Starts With A Bang!

The Universe is out there, waiting for you to discover it.

Sharing Your Art

"And from it all, here are the lessons I learned: to try not to be so rigid. Yes, some things (like my new sketchbook) are sacred, but if you let go of those chains, new and wonderful things can happen. Those things you hold so dear cannot change and grow and expand unless you loosen your grip on them a little. In sharing my artwork and allowing our daughter to be an equal in our collaborations, I helped solidify her confidence, which is way more precious than any doodle I could have done. In her mind, her contributions were as valid as mine (and in truth, they really were). Most importantly, I learned that if you have a preconceived notion of how something should be, YOU WILL ALWAYS BE DISAPPOINTED. Instead, just go with it, just ACCEPT it, because usually something even more wonderful will come out of it."

When you let a four-year-old into your sketchbook, you’d never expect them to make it better, would you? That’s exactly what happened to Mica Hendricks; come see her amazing collaborative artwork with her daughter, Myla!

Ask Ethan #52: How long has the Universe been accelerating?

"What it tells us is that space between galaxies — or between any structures that aren’t gravitationally bound to either one another or mutually bound to an even larger structure — is going to expand. If we want to learn how that space is going to expand, meaning at what rate, we need to know two pieces of information:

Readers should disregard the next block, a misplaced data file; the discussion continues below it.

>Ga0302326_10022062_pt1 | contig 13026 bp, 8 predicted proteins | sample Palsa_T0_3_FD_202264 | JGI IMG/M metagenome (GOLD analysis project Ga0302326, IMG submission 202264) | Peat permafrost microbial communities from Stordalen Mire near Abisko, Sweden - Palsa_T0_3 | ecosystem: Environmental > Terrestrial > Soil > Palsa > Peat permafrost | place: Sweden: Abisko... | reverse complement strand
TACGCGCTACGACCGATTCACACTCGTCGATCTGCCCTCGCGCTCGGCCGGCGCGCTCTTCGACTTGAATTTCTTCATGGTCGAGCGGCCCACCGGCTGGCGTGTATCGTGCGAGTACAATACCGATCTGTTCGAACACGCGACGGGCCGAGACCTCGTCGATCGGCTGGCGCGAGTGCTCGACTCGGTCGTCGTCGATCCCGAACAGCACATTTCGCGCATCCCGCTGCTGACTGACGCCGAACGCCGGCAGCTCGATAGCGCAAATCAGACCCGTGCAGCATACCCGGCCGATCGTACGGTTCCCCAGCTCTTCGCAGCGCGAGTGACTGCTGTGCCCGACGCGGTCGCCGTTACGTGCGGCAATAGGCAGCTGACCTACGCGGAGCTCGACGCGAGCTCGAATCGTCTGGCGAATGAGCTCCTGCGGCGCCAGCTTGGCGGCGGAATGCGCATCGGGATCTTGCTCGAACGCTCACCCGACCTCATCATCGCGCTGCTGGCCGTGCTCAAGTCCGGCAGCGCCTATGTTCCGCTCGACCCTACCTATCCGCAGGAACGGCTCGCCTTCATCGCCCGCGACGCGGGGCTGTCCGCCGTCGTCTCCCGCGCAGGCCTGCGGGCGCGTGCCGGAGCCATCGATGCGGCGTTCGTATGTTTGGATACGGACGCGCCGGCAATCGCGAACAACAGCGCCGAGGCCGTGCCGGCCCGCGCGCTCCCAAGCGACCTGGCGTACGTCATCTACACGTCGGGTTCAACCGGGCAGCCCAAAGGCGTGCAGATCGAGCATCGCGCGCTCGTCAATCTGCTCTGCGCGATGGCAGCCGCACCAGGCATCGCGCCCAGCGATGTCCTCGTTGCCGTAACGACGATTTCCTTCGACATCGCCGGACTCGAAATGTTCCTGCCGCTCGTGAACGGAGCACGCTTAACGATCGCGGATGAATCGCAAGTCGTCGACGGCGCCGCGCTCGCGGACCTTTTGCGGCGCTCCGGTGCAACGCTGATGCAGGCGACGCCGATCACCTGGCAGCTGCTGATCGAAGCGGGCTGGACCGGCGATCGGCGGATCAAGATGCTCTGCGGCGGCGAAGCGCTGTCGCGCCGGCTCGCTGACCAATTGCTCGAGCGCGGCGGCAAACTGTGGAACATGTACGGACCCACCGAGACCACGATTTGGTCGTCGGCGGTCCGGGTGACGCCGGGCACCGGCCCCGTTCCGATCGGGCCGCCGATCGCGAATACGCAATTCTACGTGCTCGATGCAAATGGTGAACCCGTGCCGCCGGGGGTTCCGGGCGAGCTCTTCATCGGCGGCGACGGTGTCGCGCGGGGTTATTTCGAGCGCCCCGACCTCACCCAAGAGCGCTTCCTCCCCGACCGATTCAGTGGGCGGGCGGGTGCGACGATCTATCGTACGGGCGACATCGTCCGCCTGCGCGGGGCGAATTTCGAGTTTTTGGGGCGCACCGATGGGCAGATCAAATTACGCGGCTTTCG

1. What the expansion rate is at any point in our cosmic history, and

2. What types and ratios of matter-and-energy are present in our Universe.

That’s it! If we can figure out those two pieces of information, we can figure out not only the fate of our Universe, but what the expansion rate was, is and will be at all times since the Big Bang.”

The Universe has always had dark energy in it, but it’s only started accelerating recently. Thanks to the precision measurements of Planck, we can finally know exactly when the transition from a decelerating Universe to an accelerating one happened. Come find out on this week’s Ask Ethan!

Back-to-school advice for STEM students

"You might hear your peers or friends grumble something like, “when am I ever going to use this?” Depending on what you grow up to do, the answer may, in fact, be never. You may never use the things you’re working hard to learn. But there is a very good reason to learn them anyway, and it’s a very simple reason: you need to challenge yourself. You need to learn new things, and you need to force your brain to learn how to solve problems it’s never had to solve before. Imagine two versions of yourself, and the brains inside these two versions: one that only learned things you needed in your adult life, and one that learned as much as you could about as many different things as you could. Which version, do you think, would have the stronger brain? Would have the better problem-solving skills? Would be better able to tackle the unknown challenges that lie ahead?